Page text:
White Butte is the highest point in the state of North Dakota at 3,506 feet above sea level. The peak is on private land and is not staffed. Of the 50 state highpoints, only seven are on private land — North Dakota, Nebraska, Maryland, Louisiana, Kansas, Indiana and Illinois. There is no development of any kind at White Butte. The closest town, Amidon, had a population of 26 in the 2000 Census, and is the smallest county seat in the nation as the seat of Slope County. According to the 2010 Census, Slope is one of only two counties in the state with a population density of less than one person per square mile… a lot of wide open space out here.
The hike to the top of White Butte is fairly easy if you follow the path up the ridgeline to the summit.
At the summit. The memorial at lower right is a tribute to the former property owner, Lawrence Buzalsky, who died in 1990.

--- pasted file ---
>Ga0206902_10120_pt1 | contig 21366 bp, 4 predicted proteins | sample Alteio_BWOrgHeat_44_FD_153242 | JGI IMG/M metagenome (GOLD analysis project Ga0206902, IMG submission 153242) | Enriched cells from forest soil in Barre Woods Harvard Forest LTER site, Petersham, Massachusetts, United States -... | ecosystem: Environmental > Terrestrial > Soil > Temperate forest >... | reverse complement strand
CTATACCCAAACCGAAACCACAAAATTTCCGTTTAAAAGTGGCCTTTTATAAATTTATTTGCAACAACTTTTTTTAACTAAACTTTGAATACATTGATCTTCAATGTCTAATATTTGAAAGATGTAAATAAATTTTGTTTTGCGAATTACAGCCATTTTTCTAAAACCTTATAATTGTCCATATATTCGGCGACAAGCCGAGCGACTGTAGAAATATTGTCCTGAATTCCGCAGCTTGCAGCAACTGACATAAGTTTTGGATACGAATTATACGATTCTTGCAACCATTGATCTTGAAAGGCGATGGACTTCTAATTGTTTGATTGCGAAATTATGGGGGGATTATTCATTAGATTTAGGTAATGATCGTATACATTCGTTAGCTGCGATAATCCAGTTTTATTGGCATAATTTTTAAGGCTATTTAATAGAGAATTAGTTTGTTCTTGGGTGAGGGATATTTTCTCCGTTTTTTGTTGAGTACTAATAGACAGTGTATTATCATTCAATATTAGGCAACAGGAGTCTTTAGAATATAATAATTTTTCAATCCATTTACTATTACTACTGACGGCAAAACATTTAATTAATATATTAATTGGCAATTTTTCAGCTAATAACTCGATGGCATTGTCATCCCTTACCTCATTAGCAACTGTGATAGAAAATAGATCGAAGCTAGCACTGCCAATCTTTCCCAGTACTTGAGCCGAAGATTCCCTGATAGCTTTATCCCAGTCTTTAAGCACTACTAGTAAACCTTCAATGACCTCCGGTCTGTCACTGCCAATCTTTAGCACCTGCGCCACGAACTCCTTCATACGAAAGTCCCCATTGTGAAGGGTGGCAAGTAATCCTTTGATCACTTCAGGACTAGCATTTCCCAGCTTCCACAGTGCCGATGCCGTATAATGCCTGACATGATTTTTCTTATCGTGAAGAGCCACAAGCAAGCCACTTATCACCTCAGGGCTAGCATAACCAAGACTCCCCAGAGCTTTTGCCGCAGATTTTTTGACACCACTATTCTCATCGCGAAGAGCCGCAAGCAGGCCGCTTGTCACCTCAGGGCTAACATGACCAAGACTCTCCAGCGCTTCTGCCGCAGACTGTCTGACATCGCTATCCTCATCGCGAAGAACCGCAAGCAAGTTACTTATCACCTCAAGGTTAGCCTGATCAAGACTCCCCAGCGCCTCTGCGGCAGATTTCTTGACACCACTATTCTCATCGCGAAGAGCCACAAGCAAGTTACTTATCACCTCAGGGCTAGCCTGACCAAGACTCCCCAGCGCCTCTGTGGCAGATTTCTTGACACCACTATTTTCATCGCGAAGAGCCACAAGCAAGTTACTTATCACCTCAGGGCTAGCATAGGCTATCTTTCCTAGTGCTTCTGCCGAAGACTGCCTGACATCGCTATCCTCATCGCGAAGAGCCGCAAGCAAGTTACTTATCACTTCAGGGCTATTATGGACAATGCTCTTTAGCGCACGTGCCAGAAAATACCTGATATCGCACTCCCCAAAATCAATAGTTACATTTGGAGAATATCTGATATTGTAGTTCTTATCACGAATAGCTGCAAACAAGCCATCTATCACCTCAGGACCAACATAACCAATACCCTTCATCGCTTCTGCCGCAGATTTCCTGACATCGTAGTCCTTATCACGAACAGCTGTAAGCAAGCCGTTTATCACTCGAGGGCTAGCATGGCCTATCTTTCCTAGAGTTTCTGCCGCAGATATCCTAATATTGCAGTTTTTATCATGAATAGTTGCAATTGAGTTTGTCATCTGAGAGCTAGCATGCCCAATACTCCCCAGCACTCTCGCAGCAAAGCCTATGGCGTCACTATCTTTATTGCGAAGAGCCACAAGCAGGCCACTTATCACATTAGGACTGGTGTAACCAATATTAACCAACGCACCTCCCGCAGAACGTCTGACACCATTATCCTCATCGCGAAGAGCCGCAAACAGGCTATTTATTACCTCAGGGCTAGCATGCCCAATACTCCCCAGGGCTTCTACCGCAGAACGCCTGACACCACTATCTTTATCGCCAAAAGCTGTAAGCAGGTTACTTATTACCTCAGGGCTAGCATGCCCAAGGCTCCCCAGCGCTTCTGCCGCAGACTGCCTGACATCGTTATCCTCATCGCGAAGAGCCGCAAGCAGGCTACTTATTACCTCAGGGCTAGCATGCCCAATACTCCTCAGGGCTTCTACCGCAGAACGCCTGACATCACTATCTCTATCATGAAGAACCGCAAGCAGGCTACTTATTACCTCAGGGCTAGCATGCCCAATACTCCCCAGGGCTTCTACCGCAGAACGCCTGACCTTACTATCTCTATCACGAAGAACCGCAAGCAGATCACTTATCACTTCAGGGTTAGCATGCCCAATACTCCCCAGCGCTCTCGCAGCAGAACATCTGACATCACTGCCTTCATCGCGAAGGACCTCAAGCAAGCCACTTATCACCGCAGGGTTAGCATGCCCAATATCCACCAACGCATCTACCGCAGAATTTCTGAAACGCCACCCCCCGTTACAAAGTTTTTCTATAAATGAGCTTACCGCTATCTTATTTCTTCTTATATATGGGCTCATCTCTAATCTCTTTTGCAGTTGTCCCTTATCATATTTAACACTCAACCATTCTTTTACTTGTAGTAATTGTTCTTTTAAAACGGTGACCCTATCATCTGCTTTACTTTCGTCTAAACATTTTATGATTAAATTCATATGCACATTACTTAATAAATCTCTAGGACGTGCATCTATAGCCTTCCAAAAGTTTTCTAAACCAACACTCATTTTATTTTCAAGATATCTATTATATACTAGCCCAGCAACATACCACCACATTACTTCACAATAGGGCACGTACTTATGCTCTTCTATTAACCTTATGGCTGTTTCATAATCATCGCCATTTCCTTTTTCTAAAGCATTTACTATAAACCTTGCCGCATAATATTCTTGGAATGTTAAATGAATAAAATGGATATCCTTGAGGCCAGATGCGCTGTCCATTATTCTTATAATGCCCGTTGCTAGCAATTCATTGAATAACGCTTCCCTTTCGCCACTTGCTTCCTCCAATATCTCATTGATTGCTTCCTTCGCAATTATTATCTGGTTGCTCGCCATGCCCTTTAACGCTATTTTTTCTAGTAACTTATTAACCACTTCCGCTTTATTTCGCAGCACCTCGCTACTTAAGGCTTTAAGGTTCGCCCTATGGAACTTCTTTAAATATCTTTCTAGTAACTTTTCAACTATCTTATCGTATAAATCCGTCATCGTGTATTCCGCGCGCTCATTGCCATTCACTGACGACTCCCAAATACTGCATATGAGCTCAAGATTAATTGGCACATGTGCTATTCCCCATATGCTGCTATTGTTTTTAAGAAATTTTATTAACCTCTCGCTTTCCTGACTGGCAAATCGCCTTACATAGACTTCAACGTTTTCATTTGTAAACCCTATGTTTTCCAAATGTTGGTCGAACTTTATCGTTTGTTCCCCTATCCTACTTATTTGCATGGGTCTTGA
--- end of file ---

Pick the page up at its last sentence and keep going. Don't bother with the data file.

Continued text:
There is a summit log notebook in this box. We signed it and left a stack of postcards in the box, but we have yet to hear from anyone who got one.
Photos by Troy Larson and Terry Hinnenkamp, copyright Sonic Tremor Media LLC
Dresden is a small town in Cavalier County, home to the Cavalier County Museum at Dresden, about six miles northwest of Langdon. The museum is housed in the former Holy Trinity Church, an incredible field-stone structure erected in 1936.
Dresden is home to numerous historic structures in varying states of restoration, including the Dyer School which was moved to the site from Milton, the former Langdon Jail, and more. The crew at the Cavalier County Historical Society is doing quite a job up there. They have their own blog where you can learn a lot more about Dresden and the attractions.
Hopes for a boom spurred by the railroad were a longshot for many communities near the Canadian border. Many of the railroad lines just petered out without actually crossing into Canada.
There’s a collector out there who would pay good money for that truck.
Luxury accommodations in this 1896 jail cell from Langdon.
Photos by Terry Hinnenkamp, copyright Sonic Tremor Media LLC